Let's get real, the majority of America's millennials bogged down by student loan debt are not going to have them paid off by hip-hop and pop artists like Nicki Minaj, Beyonce or Chance the Rapper.
But, their employers are now an option.
According to a new survey by global outplacement firm Challenger, Gray & Christmas, 72.5% of employers in the U.S. are planning to offer student loan assistance "to attract and recruit young talent."
"While celebrity action is helpful on a small scale, it is nowhere near enough to shift the tide on the $1.3 trillion dollars of student loan debt in the United States," Andrew Challenger, the firm's vice president, said in a statement. "Student loan debt is the second highest consumer debt in the country, with over 44 million borrowers."
Earlier this month, Grammy nominee Minaj pledged to help pay $20,000 in student loan debt for 12 of her fans, granted they had a good GPA. Beyonce and Chance the Rapper have also made similar pledges.
Show me straight A's that I can verify w/ur school and I'll pay it. Who wants to join THAT contest?!?!����♀️ Dead serious. Shld I set it up? https://t.co/czH715u64a— NICKI MINAJ (@NICKIMINAJ) May 7, 2017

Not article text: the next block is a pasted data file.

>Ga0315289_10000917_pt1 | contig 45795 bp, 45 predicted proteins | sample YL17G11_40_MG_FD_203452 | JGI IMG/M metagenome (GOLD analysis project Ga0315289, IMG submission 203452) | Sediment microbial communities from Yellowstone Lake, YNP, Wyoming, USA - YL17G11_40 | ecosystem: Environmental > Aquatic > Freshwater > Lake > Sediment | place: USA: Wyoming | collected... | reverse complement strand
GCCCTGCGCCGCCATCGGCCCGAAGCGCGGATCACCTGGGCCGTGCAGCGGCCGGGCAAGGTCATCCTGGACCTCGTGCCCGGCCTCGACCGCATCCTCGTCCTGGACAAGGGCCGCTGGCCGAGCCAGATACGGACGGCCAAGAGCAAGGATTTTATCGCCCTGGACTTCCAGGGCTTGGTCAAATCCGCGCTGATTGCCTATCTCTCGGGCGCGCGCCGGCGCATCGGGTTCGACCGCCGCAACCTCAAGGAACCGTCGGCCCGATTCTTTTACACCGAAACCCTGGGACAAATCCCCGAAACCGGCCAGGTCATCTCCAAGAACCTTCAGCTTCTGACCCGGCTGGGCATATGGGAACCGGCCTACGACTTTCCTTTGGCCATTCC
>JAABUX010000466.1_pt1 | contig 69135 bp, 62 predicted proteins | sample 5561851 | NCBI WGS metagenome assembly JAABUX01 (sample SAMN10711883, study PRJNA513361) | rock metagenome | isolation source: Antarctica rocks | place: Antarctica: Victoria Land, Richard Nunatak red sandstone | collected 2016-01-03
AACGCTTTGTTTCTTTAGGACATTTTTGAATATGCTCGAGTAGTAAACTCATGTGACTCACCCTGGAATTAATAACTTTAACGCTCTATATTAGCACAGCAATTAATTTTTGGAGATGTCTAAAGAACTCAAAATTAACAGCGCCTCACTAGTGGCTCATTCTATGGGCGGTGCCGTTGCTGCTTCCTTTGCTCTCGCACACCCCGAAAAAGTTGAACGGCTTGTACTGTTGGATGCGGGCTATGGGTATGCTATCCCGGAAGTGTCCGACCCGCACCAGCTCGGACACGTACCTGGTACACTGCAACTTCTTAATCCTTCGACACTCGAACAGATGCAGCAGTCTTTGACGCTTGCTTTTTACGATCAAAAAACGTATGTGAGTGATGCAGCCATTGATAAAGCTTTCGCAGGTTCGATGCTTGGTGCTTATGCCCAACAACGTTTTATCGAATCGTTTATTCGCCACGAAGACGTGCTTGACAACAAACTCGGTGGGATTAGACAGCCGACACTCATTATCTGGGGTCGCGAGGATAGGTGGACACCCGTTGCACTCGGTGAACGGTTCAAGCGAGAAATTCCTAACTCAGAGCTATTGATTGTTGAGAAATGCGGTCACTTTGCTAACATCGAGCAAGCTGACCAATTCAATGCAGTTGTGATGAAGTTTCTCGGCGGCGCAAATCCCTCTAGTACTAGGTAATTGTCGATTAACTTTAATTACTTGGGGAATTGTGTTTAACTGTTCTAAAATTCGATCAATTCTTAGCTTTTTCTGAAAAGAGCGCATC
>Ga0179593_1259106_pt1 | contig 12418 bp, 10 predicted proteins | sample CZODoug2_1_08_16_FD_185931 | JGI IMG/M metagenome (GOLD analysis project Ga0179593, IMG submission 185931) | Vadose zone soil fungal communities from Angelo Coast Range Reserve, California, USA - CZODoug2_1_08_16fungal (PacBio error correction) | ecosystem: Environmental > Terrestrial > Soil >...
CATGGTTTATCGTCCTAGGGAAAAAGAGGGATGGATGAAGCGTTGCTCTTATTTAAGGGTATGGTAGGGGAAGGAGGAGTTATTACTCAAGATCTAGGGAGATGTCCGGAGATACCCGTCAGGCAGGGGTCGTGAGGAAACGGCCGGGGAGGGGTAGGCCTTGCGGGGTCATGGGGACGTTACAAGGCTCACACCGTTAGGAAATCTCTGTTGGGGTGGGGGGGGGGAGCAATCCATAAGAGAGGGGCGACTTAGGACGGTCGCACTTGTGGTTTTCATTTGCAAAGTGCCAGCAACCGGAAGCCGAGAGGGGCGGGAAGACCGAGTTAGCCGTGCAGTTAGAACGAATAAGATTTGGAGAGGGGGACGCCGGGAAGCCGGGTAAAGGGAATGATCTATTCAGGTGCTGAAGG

Challenger, Gray & Christmas reported that 26% to 50% of workers at a mere 33% of companies are millennials, those born between 1981 and 1997, while 78% of employers are trying to recruit from that generation.
But, while 72.5% of companies say they want to offer student loan assistance as a benefit, currently only 22% do. And only 14% of the employers planning to offer this new benefit say it will happen soon, according to Challenger, Gray & Christmas.
Luckily for millennials, financial services firm Bankrate compiled a list of 12 companies they found already offer student loan debt assistance, and how much they're offering. Here they are.
Online lender Social Finance, SoFi, contributes a $200 monthly payment to each of its employees to help them pay down their student loan debt.
Workforce management software provider Kronos contributes $500 a year to its employees to help them repay their student loans.
Employee benefit servicing company Tuition IQ pays $100 a month to help its full-time workers get out of student loan debt.
Student loan refinancing site LendEDU will pay up to $2,400 to each of its employees to help them pay down their student loan debt.
Student loan payment service provider Gradifi offers its own employees $10,000 over five years to help pay down their student loan debt.
Accounting firm PricewaterhouseCoopers offers up to $10,000 to each of its employees who have worked with the firm for at least one year for student loan repayment.
Marketplace lender CommonBonds provides up to $1,200 a year to help its employees pay back their student loans.
Advertising company Connelly Partners pays its employees $10,000 over five years to help them pay down their student loan debt.
Paris-based Natixis Global Asset Management provides its Boston full-time employees, who have been with the firm for at least five years, up to $5,000 to help them pay down outstanding federal Stafford or Perkins loans. Employees can receive an additional $1,000 each year.
Financial services provider Fidelity Investments contributes up to $10,000 annually to a fund set up to help scale down its employees' student loan debt.